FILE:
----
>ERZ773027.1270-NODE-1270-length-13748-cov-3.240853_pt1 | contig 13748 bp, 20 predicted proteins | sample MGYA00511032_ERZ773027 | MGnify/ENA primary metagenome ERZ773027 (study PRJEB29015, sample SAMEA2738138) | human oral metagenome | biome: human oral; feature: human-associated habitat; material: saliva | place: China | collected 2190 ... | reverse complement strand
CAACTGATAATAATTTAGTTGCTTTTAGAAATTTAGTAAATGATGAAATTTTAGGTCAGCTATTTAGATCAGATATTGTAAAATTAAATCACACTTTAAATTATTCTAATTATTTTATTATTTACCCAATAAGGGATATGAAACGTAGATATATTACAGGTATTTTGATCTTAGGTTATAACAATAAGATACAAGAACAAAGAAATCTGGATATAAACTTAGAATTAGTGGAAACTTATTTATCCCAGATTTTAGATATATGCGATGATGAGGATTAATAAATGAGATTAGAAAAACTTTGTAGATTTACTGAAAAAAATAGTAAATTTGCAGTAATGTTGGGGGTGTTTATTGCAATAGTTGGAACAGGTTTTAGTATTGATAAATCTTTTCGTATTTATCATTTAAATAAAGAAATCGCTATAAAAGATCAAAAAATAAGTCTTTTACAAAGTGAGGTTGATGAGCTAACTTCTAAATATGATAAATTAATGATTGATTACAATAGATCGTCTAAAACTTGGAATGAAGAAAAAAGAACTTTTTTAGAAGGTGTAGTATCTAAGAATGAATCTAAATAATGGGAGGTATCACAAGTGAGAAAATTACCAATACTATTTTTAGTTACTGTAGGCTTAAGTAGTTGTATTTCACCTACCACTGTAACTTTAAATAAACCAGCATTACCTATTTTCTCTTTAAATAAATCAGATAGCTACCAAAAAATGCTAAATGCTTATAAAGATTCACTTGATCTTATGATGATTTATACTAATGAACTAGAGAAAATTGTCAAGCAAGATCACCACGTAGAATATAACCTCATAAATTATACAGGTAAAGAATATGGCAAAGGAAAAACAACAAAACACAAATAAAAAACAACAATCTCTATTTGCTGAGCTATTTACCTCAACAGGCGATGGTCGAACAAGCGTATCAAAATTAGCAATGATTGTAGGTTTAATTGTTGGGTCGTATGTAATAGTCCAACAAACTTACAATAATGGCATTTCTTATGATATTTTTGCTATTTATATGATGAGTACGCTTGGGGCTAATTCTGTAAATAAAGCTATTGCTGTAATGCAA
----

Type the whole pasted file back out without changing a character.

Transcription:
>ERZ773027.1270-NODE-1270-length-13748-cov-3.240853_pt1 | contig 13748 bp, 20 predicted proteins | sample MGYA00511032_ERZ773027 | MGnify/ENA primary metagenome ERZ773027 (study PRJEB29015, sample SAMEA2738138) | human oral metagenome | biome: human oral; feature: human-associated habitat; material: saliva | place: China | collected 2190 ... | reverse complement strand
CAACTGATAATAATTTAGTTGCTTTTAGAAATTTAGTAAATGATGAAATTTTAGGTCAGCTATTTAGATCAGATATTGTAAAATTAAATCACACTTTAAATTATTCTAATTATTTTATTATTTACCCAATAAGGGATATGAAACGTAGATATATTACAGGTATTTTGATCTTAGGTTATAACAATAAGATACAAGAACAAAGAAATCTGGATATAAACTTAGAATTAGTGGAAACTTATTTATCCCAGATTTTAGATATATGCGATGATGAGGATTAATAAATGAGATTAGAAAAACTTTGTAGATTTACTGAAAAAAATAGTAAATTTGCAGTAATGTTGGGGGTGTTTATTGCAATAGTTGGAACAGGTTTTAGTATTGATAAATCTTTTCGTATTTATCATTTAAATAAAGAAATCGCTATAAAAGATCAAAAAATAAGTCTTTTACAAAGTGAGGTTGATGAGCTAACTTCTAAATATGATAAATTAATGATTGATTACAATAGATCGTCTAAAACTTGGAATGAAGAAAAAAGAACTTTTTTAGAAGGTGTAGTATCTAAGAATGAATCTAAATAATGGGAGGTATCACAAGTGAGAAAATTACCAATACTATTTTTAGTTACTGTAGGCTTAAGTAGTTGTATTTCACCTACCACTGTAACTTTAAATAAACCAGCATTACCTATTTTCTCTTTAAATAAATCAGATAGCTACCAAAAAATGCTAAATGCTTATAAAGATTCACTTGATCTTATGATGATTTATACTAATGAACTAGAGAAAATTGTCAAGCAAGATCACCACGTAGAATATAACCTCATAAATTATACAGGTAAAGAATATGGCAAAGGAAAAACAACAAAACACAAATAAAAAACAACAATCTCTATTTGCTGAGCTATTTACCTCAACAGGCGATGGTCGAACAAGCGTATCAAAATTAGCAATGATTGTAGGTTTAATTGTTGGGTCGTATGTAATAGTCCAACAAACTTACAATAATGGCATTTCTTATGATATTTTTGCTATTTATATGATGAGTACGCTTGGGGCTAATTCTGTAAATAAAGCTATTGCTGTAATGCAA